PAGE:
MakerBot and Stratasys have announced a partnership designed to expand business operations in the Asia Pacific 3D printing market.
Revealed on Tuesday, the deal has resulted in the formation of MakerBot Asia Pacific & Japan (MakerBot APJ), a new division designed to expand the growth of the company by tapping into the lucrative Asian market and current interest in 3D printing by both consumer and business.
Stratasys, a subsidiary of MakerBot's parent company Stratasys Ltd, will support the new division through its already-established presence in the region.
MakerBot APJ will be led by Shiry Saar, who has now been appointed General Manager and will be based in Stratasys' Hong Kong headquarters, operating under Stratasys.
Saar said both Stratasys and MakerBot "cater to the education and professional verticals," and, therefore, the collaboration will give customers a wider product portfolio and more services to choose from.
Stratasys and MakerBot offer a range of 3D printing products, including printers themselves, materials and in the case of the latter, an ecosystem for printing designs.
Stratasys' local teams and 10 regional offices will likely prove valuable starting points for the new MakerBot division. The local offices are based in areas including Hong Kong, Shanghai, Tokyo and Seoul -- key business areas which will now support MakerBot through marketing, sales and customer support.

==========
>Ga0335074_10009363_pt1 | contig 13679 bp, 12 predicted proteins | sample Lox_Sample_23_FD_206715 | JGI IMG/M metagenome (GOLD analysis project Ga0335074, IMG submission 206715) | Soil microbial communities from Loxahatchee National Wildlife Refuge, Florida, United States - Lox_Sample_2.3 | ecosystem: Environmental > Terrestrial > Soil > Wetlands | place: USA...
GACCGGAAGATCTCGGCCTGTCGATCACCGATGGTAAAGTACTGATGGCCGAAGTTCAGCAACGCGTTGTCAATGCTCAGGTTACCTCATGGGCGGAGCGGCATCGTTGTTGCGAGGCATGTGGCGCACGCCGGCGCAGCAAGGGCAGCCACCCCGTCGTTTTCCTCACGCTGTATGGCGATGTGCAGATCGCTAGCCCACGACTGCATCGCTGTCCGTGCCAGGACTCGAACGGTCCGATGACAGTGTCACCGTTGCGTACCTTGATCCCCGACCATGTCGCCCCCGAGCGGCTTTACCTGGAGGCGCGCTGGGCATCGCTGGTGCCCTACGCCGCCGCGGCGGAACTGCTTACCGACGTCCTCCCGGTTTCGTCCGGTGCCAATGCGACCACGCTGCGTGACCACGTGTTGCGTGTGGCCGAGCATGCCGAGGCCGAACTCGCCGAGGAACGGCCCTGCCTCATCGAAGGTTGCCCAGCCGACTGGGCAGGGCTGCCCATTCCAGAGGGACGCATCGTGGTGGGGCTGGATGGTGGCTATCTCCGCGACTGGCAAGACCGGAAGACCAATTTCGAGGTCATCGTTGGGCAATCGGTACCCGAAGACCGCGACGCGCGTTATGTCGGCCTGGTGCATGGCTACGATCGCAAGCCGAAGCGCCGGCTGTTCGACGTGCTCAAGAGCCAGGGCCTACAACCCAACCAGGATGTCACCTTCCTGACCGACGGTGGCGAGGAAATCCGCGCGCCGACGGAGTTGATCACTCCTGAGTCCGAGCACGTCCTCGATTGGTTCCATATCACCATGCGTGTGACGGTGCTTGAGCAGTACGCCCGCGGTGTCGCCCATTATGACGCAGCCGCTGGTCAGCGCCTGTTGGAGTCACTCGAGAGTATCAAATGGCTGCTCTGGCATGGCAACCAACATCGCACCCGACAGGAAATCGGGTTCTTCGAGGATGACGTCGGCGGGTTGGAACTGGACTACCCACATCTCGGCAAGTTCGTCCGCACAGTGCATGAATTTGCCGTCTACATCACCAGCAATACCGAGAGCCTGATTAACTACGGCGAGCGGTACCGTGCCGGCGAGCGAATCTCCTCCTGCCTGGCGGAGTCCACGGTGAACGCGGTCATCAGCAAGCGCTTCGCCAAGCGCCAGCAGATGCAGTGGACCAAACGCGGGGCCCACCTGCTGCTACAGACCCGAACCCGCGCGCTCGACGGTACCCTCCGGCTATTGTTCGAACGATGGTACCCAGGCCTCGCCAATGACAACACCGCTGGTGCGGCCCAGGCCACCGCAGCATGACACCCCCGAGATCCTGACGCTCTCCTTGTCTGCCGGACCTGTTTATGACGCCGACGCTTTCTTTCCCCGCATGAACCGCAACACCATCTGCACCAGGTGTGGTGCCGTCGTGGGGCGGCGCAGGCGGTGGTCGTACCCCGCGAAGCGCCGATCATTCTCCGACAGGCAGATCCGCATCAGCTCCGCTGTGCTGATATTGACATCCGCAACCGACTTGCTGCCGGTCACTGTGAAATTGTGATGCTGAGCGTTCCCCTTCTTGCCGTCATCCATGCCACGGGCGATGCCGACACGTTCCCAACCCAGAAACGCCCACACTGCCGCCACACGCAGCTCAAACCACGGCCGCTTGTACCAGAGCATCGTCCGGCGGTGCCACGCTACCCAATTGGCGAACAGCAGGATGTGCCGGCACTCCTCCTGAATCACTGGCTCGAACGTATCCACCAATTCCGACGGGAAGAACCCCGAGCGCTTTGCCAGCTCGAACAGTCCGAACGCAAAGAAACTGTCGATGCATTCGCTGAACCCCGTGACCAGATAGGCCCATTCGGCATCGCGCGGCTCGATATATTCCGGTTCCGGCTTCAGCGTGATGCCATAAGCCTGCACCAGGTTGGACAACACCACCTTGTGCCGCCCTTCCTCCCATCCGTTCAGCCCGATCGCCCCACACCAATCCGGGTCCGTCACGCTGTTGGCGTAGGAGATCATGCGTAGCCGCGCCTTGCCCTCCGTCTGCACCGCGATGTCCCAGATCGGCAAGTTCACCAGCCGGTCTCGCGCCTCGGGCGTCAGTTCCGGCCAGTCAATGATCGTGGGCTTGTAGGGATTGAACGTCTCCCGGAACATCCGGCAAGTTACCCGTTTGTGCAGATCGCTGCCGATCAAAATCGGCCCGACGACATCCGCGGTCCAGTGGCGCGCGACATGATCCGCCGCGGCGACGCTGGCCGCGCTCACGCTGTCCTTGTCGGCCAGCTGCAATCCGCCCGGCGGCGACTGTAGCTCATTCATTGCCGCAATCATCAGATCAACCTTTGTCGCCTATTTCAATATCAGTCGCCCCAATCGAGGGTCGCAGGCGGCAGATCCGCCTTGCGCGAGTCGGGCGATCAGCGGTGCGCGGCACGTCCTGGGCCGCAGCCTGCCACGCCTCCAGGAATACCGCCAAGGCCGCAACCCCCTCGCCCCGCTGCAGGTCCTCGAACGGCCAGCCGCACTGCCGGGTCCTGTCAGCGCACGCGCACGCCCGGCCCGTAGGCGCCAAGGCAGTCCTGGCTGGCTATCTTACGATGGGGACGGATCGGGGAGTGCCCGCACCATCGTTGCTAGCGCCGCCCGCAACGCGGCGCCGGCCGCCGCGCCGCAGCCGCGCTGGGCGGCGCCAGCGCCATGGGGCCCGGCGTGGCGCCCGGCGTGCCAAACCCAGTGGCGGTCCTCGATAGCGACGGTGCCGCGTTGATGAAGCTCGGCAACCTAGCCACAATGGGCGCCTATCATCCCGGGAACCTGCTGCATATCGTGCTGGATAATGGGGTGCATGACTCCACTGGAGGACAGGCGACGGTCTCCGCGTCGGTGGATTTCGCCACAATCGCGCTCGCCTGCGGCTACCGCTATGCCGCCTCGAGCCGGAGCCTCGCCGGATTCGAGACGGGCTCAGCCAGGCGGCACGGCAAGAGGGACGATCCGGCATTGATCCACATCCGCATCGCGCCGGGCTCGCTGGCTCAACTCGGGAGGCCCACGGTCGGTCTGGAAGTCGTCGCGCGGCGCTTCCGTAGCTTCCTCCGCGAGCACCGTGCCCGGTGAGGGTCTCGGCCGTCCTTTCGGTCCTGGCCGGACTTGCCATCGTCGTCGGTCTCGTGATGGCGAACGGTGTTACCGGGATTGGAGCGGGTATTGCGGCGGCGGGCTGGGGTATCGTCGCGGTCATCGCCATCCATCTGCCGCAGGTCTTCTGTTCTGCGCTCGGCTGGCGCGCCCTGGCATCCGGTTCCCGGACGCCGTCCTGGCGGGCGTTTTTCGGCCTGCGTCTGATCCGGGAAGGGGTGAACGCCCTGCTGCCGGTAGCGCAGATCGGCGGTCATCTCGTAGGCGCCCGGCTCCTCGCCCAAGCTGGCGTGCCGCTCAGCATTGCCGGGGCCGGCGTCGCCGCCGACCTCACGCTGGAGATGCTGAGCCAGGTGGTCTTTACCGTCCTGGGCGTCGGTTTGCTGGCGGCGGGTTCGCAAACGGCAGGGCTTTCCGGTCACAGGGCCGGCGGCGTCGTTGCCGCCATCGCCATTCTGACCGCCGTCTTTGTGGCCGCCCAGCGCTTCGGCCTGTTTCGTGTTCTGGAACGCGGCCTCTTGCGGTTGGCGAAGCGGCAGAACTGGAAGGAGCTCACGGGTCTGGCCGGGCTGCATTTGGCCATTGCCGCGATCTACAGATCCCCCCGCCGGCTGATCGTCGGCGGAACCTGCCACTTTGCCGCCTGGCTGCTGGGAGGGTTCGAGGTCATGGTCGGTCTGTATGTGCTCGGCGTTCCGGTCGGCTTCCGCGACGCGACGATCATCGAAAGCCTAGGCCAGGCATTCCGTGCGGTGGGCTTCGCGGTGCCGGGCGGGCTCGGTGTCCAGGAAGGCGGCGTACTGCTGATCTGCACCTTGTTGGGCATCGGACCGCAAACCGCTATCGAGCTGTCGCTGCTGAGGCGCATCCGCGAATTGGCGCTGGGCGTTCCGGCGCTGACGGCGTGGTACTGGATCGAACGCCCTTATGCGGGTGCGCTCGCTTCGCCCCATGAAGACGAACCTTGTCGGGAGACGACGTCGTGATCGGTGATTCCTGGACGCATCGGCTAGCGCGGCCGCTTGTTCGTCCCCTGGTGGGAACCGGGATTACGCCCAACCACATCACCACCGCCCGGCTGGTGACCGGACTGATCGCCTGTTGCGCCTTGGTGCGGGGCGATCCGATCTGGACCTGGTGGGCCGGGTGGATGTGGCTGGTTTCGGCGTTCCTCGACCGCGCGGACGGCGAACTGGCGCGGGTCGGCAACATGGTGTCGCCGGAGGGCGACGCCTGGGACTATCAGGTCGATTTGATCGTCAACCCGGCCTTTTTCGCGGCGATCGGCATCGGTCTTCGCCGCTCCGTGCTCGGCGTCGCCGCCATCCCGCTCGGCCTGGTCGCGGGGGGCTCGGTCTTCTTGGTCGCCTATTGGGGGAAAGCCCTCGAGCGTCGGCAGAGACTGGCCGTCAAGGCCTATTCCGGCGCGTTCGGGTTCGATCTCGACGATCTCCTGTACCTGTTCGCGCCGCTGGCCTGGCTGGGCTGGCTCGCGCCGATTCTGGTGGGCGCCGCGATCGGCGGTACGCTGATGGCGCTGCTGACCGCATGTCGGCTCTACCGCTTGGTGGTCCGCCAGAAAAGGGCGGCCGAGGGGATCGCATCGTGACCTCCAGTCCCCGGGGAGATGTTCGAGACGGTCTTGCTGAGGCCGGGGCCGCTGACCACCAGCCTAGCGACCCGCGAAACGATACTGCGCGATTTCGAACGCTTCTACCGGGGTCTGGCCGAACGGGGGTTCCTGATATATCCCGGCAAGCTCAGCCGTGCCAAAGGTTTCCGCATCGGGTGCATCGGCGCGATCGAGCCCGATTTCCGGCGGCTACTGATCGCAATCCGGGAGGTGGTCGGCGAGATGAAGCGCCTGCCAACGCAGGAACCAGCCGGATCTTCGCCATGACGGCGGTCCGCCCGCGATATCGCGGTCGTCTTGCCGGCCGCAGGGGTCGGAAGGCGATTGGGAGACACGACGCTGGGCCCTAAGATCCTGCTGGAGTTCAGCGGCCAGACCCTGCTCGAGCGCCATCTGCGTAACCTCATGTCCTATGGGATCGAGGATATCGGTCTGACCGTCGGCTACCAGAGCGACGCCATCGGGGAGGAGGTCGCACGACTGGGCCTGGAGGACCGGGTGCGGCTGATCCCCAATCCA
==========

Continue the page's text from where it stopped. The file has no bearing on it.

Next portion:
"Asia is an important market for desktop 3D printing with great opportunities in verticals that are a strategic priority for MakerBot such as education, engineering and design. Stratasys has the local expertise, infrastructure and customer relationships that we believe will help us expand our presence in the region. This is another step in our efforts to take advantage of synergies with Stratasys to grow our business internationally and accelerate the adoption of desktop 3D printing around the world."
MakerBot revealed a range of new products and services at the Consumer Electronics Show in Las Vegas this year. The 3D printing firm announced new PLA composite filaments made with wood, metal, and stone, the Smart Extruder which makes swapping out materials in a 3D printer far easier than before, and MakerBot 3D Professional Service. The latter is a consultation-based service designed around schools interested in including 3D printing within their curriculums.